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What’s the Value in Investing in Nonprofit Fundraising Capacity?

An Article in July 7, 2011 Stanford Social Innovation Review by Paul Connolly lays some interesting news on the table:  Foundation investment via grants in strategic planning and related work pay bigger dividends than investment in directly building fundraising capacity

Here’s a quote:  Grantees that concentrated on improving fund development capacity reported inferior longer-term outcomes compared to those that focused on strategic planning, organizational learning, or leadership succession. They were not as likely to have met their grant objectives and described lower levels of sustainability of their grant results, as well as less impact on program services.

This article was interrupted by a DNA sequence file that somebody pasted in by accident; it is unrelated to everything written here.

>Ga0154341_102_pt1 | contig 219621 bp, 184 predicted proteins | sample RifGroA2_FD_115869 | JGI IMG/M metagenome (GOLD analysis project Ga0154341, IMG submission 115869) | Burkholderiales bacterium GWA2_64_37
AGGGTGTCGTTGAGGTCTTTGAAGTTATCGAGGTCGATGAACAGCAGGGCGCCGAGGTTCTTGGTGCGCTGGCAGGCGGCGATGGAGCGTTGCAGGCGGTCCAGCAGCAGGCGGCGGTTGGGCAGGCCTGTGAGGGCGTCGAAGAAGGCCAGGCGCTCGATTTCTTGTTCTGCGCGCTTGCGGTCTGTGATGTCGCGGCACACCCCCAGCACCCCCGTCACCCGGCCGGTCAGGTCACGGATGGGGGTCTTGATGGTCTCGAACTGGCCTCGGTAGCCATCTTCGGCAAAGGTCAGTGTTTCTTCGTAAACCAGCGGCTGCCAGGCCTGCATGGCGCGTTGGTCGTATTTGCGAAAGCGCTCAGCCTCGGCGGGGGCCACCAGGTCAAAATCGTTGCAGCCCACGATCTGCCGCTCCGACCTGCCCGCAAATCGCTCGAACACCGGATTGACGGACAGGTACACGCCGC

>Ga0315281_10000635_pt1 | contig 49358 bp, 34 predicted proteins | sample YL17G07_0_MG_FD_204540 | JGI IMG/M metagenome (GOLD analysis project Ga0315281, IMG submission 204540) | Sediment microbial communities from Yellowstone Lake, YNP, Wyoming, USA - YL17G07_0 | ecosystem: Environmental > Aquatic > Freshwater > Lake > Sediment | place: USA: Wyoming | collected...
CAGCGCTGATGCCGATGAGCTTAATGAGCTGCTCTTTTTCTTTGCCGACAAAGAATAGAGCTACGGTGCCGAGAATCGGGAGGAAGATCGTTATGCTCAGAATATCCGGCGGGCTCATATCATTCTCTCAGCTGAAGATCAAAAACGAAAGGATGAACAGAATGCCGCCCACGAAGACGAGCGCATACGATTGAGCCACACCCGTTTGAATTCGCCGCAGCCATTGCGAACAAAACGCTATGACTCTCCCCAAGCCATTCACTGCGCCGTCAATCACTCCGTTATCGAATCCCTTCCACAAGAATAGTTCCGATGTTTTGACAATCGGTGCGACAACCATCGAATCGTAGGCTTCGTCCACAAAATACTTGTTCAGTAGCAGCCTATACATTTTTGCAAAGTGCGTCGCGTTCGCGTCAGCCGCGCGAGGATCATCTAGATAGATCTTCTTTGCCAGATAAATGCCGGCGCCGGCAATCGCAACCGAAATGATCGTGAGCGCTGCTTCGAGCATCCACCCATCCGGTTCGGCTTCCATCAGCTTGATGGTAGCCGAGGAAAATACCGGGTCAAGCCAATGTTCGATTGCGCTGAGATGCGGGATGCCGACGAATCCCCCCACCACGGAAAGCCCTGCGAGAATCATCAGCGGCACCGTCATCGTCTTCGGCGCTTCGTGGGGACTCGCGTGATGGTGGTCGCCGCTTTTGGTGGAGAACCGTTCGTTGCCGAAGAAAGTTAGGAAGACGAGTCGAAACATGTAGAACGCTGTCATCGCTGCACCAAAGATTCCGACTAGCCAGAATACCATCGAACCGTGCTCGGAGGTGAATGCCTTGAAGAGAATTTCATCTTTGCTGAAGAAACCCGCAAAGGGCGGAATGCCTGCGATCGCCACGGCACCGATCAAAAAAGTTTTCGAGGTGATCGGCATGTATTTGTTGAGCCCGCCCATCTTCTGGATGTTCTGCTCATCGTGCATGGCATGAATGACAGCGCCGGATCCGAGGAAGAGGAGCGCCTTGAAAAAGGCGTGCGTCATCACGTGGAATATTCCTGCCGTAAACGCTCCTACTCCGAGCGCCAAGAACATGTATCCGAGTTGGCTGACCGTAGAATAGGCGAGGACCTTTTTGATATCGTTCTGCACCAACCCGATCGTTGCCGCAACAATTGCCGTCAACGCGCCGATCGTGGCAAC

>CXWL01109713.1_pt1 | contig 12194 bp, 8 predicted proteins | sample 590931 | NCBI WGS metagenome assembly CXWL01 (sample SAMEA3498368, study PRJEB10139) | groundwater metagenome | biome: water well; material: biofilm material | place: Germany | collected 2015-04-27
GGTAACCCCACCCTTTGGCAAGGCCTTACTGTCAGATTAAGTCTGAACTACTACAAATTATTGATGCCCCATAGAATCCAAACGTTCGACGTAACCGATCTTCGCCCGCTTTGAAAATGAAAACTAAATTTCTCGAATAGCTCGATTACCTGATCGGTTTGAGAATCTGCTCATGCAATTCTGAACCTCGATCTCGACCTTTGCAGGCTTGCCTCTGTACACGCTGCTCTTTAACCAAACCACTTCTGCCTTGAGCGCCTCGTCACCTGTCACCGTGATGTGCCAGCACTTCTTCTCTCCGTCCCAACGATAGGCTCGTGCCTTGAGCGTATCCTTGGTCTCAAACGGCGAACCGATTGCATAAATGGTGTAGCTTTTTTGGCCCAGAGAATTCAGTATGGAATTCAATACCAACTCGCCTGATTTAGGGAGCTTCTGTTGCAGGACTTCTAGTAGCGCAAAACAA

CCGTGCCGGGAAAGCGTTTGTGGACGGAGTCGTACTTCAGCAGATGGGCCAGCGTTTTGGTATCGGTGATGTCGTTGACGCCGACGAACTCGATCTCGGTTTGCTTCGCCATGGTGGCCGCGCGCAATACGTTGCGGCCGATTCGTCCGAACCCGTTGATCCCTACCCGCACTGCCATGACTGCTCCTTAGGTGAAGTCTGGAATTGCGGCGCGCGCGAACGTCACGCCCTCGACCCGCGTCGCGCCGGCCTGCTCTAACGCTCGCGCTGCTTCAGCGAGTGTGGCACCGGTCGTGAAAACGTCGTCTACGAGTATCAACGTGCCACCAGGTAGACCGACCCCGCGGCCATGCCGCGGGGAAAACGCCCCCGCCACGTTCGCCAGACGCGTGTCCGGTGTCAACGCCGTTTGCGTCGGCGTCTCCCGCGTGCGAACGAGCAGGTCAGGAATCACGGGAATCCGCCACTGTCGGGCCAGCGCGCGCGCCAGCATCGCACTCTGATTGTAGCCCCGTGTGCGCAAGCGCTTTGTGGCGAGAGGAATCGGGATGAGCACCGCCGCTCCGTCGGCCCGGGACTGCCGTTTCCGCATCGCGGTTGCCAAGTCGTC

For many of us who consult with nonprofits on fundraising capacity, this rings true.  I find from my experience that nonprofit organizations which haven’t yet set their strategic direction, frequently struggle with fundraising in part because the mission isn’t in proper focus.

I encourage State-wide nonprofit associations to consider investing in a study of members along the lines of this Packard Foundation study conducted by the TCC Group.  Learning how to most effectively guide and advise the work of nonprofits is a priority for us all.  Let’s learn what the data tells us.

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